According to the Florida Museum of Natural History, a threatened rim rock crowned snake was recently discovered at Coral Reef State Park in Key Largo with a centipede stuck in its mouth.
The dead snake was brought to park staff, which then alerted the museum of the rare find. To discover the exact cause of death, and not destroy the specimen, researchers performed a digital CT scan and discovered that the girthiest part of the centipede was pinching off access to the snake's trachea.
In other words, the snake died of asphyxiation, after trying to swallow a meal that researchers say was at least a third its size. For some perspective, this would be the equivalent to an average human choking on a Slim Jim the size of a fire hydrant.
"I was amazed when I first saw the photos," said co-author Coleman Sheehy, the Florida Museum herpetology collection manager. "It’s extremely rare to find specimens that died while eating prey, and given how rare this species is, I would never have predicted finding something like this. We were all totally flabbergasted.”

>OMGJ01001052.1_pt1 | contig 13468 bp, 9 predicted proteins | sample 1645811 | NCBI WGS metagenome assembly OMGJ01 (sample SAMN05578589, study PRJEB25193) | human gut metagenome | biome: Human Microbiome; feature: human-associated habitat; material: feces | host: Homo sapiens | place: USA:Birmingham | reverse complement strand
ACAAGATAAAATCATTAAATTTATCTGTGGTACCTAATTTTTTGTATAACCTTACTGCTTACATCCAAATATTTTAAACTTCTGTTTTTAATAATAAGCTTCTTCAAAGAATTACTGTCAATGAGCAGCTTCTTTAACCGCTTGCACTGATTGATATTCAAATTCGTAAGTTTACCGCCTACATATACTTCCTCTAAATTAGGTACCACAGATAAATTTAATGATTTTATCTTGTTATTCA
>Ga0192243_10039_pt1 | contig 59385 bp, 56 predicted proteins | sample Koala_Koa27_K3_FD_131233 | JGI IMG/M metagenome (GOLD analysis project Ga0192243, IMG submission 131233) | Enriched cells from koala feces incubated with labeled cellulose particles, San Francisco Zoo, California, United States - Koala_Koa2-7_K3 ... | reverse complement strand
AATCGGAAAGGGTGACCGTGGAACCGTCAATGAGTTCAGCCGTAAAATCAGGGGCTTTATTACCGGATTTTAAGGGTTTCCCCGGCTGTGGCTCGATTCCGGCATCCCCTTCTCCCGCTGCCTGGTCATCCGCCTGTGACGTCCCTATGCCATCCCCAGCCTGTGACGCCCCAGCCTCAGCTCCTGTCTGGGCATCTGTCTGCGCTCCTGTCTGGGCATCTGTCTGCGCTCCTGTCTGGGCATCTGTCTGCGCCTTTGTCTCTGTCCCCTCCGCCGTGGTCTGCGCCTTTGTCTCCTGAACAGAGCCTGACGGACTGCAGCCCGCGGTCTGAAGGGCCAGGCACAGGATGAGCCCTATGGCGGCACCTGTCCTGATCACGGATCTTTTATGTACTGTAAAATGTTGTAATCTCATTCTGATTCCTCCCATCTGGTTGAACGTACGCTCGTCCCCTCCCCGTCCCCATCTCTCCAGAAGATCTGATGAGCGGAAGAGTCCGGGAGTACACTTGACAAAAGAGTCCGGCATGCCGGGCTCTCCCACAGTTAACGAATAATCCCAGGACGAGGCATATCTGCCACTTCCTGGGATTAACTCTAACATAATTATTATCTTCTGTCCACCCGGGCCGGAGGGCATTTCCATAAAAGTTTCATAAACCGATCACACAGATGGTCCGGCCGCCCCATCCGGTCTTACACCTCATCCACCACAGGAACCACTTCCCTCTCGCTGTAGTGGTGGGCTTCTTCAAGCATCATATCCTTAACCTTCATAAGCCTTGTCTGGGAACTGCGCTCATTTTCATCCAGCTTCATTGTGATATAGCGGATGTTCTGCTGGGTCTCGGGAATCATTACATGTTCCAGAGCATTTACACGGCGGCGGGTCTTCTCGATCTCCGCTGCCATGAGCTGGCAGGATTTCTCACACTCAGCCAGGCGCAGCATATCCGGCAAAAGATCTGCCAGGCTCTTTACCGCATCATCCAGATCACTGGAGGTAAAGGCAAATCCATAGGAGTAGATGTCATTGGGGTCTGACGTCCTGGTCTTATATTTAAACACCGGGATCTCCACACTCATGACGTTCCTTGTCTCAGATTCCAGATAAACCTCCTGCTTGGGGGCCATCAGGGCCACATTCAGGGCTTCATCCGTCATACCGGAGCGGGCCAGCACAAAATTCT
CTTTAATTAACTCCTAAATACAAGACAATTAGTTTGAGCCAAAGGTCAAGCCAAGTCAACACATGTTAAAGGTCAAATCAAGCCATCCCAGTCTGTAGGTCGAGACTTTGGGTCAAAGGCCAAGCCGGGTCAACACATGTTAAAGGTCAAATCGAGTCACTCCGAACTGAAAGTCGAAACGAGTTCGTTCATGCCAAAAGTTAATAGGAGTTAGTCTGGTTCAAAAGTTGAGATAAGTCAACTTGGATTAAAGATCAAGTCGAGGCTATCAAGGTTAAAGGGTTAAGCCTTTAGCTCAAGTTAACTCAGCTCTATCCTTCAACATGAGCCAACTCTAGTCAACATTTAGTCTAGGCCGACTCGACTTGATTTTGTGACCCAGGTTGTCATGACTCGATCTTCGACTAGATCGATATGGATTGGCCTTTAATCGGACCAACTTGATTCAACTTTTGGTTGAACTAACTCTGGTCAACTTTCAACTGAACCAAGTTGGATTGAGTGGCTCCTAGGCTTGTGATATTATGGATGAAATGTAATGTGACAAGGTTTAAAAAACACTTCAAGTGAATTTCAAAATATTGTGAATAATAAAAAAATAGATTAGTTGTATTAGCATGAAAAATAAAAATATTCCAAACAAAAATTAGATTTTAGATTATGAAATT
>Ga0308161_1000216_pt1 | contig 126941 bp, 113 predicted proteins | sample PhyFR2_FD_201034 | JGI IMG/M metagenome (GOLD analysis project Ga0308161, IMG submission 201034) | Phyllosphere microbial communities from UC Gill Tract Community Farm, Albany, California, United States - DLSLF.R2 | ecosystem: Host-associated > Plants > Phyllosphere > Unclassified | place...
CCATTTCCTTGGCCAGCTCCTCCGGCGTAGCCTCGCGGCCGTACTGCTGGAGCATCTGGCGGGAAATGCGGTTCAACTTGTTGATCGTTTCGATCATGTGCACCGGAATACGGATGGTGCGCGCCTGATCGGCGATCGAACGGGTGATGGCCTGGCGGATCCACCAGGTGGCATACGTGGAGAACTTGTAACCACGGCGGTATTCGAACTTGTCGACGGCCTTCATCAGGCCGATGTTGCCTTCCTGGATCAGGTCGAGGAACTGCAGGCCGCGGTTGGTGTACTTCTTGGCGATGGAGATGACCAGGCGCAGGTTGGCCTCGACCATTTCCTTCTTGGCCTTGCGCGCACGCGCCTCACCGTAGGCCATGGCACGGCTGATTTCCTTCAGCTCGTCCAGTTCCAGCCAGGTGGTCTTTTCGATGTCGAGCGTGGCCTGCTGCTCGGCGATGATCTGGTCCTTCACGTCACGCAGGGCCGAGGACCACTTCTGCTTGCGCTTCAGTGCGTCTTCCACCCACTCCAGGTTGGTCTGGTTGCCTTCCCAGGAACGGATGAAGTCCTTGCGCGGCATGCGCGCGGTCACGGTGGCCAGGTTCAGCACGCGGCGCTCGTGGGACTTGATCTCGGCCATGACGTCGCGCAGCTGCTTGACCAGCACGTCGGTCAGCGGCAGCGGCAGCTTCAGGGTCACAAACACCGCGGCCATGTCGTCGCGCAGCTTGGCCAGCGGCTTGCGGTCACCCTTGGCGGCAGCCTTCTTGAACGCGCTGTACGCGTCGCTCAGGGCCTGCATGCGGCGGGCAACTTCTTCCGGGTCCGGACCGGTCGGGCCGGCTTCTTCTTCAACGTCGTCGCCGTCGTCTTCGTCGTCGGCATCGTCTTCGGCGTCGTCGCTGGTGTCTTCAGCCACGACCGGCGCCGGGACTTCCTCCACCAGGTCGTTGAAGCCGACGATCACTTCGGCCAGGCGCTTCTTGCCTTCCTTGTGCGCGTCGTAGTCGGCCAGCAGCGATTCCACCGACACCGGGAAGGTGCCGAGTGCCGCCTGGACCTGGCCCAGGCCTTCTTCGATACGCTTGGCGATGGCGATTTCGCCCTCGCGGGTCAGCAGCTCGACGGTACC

The snake is now being preserved at the museum for future studies.
Experts believe the rim rock crowned snake is on the verge of extinction. Since 1975 the species has been listed as threatened in Florida, and there's currently an effort by the U.S. Fish and Wildlife Service to have the species federally protected, as well.
"Outside of the Everglades, only 2% of the original pine rocklands remain," says the museum. "For animals endemic to pine rocklands, like [the rim rock crowned snake], the new cityscapes have meant near annihilation."
“We can't say for sure whether or not they're still present in peninsular Florida," said Sheehy. "Absence of evidence is not evidence of absence, but their habitat has basically been destroyed."